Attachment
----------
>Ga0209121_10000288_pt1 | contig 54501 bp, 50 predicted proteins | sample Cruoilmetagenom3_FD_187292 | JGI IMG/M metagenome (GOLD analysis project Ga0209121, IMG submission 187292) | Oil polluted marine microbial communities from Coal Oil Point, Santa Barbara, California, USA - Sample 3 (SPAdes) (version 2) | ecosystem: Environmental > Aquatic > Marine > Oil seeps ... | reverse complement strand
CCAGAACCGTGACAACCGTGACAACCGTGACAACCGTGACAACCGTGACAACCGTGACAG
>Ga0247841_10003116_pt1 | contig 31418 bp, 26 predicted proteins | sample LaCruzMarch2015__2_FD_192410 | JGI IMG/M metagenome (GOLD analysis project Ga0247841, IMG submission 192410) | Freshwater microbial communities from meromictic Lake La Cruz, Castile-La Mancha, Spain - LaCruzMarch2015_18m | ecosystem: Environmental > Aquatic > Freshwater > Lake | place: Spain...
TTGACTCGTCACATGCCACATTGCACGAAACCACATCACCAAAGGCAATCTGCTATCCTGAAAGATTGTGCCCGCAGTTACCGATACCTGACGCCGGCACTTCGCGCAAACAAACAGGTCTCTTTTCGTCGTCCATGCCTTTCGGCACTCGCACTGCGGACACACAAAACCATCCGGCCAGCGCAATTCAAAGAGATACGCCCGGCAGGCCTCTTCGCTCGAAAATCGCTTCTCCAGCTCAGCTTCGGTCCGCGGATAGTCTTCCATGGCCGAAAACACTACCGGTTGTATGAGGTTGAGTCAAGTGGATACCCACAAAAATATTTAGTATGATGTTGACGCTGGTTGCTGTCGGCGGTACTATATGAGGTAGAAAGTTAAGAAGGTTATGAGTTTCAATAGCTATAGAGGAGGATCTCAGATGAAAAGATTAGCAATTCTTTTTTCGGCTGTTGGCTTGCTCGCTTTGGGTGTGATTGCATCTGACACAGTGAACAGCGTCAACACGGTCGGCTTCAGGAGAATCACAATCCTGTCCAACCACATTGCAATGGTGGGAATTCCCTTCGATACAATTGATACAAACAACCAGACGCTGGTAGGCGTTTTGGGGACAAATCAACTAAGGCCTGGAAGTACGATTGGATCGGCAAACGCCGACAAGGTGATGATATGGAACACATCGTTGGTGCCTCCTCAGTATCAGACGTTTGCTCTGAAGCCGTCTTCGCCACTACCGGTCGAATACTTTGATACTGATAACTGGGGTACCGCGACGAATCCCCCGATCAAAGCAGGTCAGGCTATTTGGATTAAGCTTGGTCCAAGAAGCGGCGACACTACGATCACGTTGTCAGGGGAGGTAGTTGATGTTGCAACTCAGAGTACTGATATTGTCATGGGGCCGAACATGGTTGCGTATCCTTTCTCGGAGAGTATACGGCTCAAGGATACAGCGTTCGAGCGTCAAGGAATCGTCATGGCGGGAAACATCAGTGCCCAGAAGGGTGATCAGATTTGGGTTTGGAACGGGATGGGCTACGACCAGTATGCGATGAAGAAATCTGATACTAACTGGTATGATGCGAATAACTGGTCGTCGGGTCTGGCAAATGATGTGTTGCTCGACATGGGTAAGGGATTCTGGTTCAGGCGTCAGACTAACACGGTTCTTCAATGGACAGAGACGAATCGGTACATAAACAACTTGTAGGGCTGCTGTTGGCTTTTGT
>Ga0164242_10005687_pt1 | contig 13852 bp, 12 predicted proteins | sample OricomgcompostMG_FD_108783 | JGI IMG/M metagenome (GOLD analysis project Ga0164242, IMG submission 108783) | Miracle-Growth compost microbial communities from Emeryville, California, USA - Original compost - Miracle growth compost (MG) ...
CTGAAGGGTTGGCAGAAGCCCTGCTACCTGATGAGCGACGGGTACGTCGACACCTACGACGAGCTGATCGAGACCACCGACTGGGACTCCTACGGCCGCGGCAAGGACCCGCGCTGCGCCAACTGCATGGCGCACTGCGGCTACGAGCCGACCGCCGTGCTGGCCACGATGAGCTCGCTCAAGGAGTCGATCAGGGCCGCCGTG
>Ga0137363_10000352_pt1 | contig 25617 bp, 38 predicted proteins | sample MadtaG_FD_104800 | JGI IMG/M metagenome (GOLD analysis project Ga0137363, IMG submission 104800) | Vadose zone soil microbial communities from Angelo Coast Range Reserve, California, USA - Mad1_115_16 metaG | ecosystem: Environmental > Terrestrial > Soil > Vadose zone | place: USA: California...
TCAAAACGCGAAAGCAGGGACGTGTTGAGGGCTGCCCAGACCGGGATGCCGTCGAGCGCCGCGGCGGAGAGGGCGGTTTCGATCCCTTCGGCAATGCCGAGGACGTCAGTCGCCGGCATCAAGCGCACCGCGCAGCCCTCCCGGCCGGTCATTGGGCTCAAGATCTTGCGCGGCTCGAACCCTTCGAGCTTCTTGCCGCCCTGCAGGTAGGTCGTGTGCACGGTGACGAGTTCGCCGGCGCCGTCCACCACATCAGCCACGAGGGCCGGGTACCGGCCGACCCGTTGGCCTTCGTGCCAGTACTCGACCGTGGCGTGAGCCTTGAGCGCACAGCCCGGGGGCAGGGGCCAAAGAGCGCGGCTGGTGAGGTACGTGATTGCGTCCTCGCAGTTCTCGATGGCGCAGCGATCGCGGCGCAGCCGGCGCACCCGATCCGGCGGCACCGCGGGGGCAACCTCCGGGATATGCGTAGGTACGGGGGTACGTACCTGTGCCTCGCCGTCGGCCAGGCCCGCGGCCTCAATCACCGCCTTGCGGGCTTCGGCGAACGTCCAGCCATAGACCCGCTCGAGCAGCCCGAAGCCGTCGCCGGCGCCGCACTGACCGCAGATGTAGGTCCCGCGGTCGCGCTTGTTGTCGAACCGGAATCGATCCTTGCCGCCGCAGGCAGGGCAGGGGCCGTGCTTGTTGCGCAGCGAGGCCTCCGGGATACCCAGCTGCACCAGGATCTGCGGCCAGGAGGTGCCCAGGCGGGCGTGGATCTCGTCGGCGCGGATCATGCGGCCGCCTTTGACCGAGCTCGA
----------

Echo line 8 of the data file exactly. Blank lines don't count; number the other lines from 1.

TCAAAACGCGAAAGCAGGGACGTGTTGAGGGCTGCCCAGACCGGGATGCCGTCGAGCGCCGCGGCGGAGAGGGCGGTTTCGATCCCTTCGGCAATGCCGAGGACGTCAGTCGCCGGCATCAAGCGCACCGCGCAGCCCTCCCGGCCGGTCATTGGGCTCAAGATCTTGCGCGGCTCGAACCCTTCGAGCTTCTTGCCGCCCTGCAGGTAGGTCGTGTGCACGGTGACGAGTTCGCCGGCGCCGTCCACCACATCAGCCACGAGGGCCGGGTACCGGCCGACCCGTTGGCCTTCGTGCCAGTACTCGACCGTGGCGTGAGCCTTGAGCGCACAGCCCGGGGGCAGGGGCCAAAGAGCGCGGCTGGTGAGGTACGTGATTGCGTCCTCGCAGTTCTCGATGGCGCAGCGATCGCGGCGCAGCCGGCGCACCCGATCCGGCGGCACCGCGGGGGCAACCTCCGGGATATGCGTAGGTACGGGGGTACGTACCTGTGCCTCGCCGTCGGCCAGGCCCGCGGCCTCAATCACCGCCTTGCGGGCTTCGGCGAACGTCCAGCCATAGACCCGCTCGAGCAGCCCGAAGCCGTCGCCGGCGCCGCACTGACCGCAGATGTAGGTCCCGCGGTCGCGCTTGTTGTCGAACCGGAATCGATCCTTGCCGCCGCAGGCAGGGCAGGGGCCGTGCTTGTTGCGCAGCGAGGCCTCCGGGATACCCAGCTGCACCAGGATCTGCGGCCAGGAGGTGCCCAGGCGGGCGTGGATCTCGTCGGCGCGGATCATGCGGCCGCCTTTGACCGAGCTCGA